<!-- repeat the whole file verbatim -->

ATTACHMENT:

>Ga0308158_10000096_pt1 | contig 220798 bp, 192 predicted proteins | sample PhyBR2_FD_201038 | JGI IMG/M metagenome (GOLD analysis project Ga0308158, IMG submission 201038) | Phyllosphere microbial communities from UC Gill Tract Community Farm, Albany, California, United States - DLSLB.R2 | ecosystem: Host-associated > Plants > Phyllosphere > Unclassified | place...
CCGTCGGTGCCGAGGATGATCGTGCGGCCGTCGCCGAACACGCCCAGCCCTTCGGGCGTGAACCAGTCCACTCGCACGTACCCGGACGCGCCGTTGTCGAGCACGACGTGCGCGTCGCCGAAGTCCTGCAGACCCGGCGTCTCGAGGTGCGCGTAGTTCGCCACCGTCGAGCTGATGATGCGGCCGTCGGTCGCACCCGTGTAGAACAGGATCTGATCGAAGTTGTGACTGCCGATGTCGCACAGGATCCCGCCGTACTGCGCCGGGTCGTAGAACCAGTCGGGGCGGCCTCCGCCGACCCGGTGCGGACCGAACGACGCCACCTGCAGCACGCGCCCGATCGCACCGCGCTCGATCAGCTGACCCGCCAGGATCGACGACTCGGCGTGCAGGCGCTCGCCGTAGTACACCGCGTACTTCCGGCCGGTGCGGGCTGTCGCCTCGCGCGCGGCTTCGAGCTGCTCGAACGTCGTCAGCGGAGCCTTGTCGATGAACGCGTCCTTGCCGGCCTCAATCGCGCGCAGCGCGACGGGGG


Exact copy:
>Ga0308158_10000096_pt1 | contig 220798 bp, 192 predicted proteins | sample PhyBR2_FD_201038 | JGI IMG/M metagenome (GOLD analysis project Ga0308158, IMG submission 201038) | Phyllosphere microbial communities from UC Gill Tract Community Farm, Albany, California, United States - DLSLB.R2 | ecosystem: Host-associated > Plants > Phyllosphere > Unclassified | place...
CCGTCGGTGCCGAGGATGATCGTGCGGCCGTCGCCGAACACGCCCAGCCCTTCGGGCGTGAACCAGTCCACTCGCACGTACCCGGACGCGCCGTTGTCGAGCACGACGTGCGCGTCGCCGAAGTCCTGCAGACCCGGCGTCTCGAGGTGCGCGTAGTTCGCCACCGTCGAGCTGATGATGCGGCCGTCGGTCGCACCCGTGTAGAACAGGATCTGATCGAAGTTGTGACTGCCGATGTCGCACAGGATCCCGCCGTACTGCGCCGGGTCGTAGAACCAGTCGGGGCGGCCTCCGCCGACCCGGTGCGGACCGAACGACGCCACCTGCAGCACGCGCCCGATCGCACCGCGCTCGATCAGCTGACCCGCCAGGATCGACGACTCGGCGTGCAGGCGCTCGCCGTAGTACACCGCGTACTTCCGGCCGGTGCGGGCTGTCGCCTCGCGCGCGGCTTCGAGCTGCTCGAACGTCGTCAGCGGAGCCTTGTCGATGAACGCGTCCTTGCCGGCCTCAATCGCGCGCAGCGCGACGGGGG